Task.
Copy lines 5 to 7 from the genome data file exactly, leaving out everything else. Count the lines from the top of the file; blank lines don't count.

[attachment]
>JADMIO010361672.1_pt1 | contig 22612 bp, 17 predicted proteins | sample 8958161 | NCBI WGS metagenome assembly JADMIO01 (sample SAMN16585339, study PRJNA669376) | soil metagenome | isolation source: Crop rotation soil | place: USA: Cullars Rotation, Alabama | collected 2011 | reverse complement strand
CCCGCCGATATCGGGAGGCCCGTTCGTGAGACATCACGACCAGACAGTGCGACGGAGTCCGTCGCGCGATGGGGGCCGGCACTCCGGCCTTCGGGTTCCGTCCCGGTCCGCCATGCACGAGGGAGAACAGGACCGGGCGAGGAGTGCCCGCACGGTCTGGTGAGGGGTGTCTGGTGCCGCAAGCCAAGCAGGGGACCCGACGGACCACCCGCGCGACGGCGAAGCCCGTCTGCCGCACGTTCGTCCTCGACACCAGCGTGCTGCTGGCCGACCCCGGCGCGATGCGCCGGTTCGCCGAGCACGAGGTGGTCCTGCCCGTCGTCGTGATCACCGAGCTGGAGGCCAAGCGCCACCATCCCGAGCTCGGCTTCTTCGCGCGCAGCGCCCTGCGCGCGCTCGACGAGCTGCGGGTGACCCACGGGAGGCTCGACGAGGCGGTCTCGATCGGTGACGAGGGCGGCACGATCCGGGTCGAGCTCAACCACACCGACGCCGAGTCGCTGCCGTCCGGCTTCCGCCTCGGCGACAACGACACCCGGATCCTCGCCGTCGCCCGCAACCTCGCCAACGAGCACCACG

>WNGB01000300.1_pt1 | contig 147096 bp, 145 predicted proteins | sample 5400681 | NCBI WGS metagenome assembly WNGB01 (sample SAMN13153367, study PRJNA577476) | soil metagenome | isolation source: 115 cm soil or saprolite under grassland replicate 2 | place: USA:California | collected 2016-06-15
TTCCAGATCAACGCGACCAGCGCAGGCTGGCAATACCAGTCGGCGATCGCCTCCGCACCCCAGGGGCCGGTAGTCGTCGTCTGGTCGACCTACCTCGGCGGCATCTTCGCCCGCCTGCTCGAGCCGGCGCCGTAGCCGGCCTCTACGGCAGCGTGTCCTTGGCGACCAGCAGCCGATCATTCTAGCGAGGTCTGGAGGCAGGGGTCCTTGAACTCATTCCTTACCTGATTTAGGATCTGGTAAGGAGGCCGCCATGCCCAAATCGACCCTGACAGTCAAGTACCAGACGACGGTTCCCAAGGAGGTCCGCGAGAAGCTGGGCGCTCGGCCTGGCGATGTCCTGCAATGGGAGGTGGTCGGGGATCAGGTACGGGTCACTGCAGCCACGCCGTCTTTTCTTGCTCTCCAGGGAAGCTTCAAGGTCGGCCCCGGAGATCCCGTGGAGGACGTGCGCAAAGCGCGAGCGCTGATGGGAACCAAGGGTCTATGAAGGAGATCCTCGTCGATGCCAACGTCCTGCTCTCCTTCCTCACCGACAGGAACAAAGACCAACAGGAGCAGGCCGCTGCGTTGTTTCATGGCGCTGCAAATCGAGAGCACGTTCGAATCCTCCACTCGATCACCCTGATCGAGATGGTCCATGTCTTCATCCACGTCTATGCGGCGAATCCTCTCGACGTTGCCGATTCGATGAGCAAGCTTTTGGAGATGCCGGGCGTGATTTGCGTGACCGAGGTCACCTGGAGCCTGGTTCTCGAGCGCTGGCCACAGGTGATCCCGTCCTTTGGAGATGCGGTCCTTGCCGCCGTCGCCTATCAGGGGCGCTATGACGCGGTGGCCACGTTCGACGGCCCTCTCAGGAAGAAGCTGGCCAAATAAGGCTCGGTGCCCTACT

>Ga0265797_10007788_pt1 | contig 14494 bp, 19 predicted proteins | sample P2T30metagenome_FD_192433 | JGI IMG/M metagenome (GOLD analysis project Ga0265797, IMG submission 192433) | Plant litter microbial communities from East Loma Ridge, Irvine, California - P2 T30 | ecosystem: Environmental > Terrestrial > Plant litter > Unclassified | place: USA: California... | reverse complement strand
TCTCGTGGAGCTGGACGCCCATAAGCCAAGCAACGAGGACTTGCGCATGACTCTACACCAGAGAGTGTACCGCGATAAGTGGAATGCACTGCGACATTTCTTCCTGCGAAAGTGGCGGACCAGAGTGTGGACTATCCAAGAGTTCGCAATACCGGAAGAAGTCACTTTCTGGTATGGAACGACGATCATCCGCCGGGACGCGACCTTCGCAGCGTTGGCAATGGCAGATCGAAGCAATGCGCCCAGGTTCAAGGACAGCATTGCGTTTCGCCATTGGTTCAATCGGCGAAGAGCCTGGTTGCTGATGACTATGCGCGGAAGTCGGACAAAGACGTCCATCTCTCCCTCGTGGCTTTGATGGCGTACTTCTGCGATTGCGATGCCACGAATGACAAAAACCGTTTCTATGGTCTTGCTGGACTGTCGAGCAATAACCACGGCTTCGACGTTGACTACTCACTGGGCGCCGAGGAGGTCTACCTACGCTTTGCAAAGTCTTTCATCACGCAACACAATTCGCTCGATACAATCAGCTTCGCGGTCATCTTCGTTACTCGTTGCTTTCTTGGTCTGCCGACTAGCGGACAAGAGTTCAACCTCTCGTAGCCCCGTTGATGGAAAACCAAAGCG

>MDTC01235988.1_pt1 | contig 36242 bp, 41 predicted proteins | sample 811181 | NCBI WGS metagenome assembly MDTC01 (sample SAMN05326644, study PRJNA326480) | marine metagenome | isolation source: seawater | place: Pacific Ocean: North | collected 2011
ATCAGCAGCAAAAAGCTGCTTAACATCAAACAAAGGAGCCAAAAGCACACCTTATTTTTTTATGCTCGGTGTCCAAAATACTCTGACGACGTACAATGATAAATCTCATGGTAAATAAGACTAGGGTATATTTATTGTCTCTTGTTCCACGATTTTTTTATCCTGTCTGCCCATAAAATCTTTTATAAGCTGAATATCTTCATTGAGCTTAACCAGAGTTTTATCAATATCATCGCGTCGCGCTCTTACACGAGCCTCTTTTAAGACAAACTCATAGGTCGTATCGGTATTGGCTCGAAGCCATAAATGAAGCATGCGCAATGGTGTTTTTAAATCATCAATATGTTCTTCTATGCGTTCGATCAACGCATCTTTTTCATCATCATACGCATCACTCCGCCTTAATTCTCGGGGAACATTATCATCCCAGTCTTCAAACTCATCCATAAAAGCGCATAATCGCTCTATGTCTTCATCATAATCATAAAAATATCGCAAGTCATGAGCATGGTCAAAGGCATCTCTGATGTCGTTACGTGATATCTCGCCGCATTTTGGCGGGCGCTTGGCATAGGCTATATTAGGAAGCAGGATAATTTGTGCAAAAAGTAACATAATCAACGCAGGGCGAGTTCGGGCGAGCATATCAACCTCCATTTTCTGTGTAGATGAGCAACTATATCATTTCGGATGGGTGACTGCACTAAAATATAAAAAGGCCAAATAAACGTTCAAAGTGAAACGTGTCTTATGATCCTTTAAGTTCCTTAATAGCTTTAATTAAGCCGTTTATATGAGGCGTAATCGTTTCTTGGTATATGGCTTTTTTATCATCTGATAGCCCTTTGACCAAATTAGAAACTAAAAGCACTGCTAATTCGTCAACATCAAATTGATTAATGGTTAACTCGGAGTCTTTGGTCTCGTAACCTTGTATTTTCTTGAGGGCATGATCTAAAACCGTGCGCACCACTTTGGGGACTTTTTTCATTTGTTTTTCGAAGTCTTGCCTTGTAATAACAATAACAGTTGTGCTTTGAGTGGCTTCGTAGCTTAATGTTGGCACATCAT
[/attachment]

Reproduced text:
>Ga0265797_10007788_pt1 | contig 14494 bp, 19 predicted proteins | sample P2T30metagenome_FD_192433 | JGI IMG/M metagenome (GOLD analysis project Ga0265797, IMG submission 192433) | Plant litter microbial communities from East Loma Ridge, Irvine, California - P2 T30 | ecosystem: Environmental > Terrestrial > Plant litter > Unclassified | place: USA: California... | reverse complement strand
TCTCGTGGAGCTGGACGCCCATAAGCCAAGCAACGAGGACTTGCGCATGACTCTACACCAGAGAGTGTACCGCGATAAGTGGAATGCACTGCGACATTTCTTCCTGCGAAAGTGGCGGACCAGAGTGTGGACTATCCAAGAGTTCGCAATACCGGAAGAAGTCACTTTCTGGTATGGAACGACGATCATCCGCCGGGACGCGACCTTCGCAGCGTTGGCAATGGCAGATCGAAGCAATGCGCCCAGGTTCAAGGACAGCATTGCGTTTCGCCATTGGTTCAATCGGCGAAGAGCCTGGTTGCTGATGACTATGCGCGGAAGTCGGACAAAGACGTCCATCTCTCCCTCGTGGCTTTGATGGCGTACTTCTGCGATTGCGATGCCACGAATGACAAAAACCGTTTCTATGGTCTTGCTGGACTGTCGAGCAATAACCACGGCTTCGACGTTGACTACTCACTGGGCGCCGAGGAGGTCTACCTACGCTTTGCAAAGTCTTTCATCACGCAACACAATTCGCTCGATACAATCAGCTTCGCGGTCATCTTCGTTACTCGTTGCTTTCTTGGTCTGCCGACTAGCGGACAAGAGTTCAACCTCTCGTAGCCCCGTTGATGGAAAACCAAAGCG

>MDTC01235988.1_pt1 | contig 36242 bp, 41 predicted proteins | sample 811181 | NCBI WGS metagenome assembly MDTC01 (sample SAMN05326644, study PRJNA326480) | marine metagenome | isolation source: seawater | place: Pacific Ocean: North | collected 2011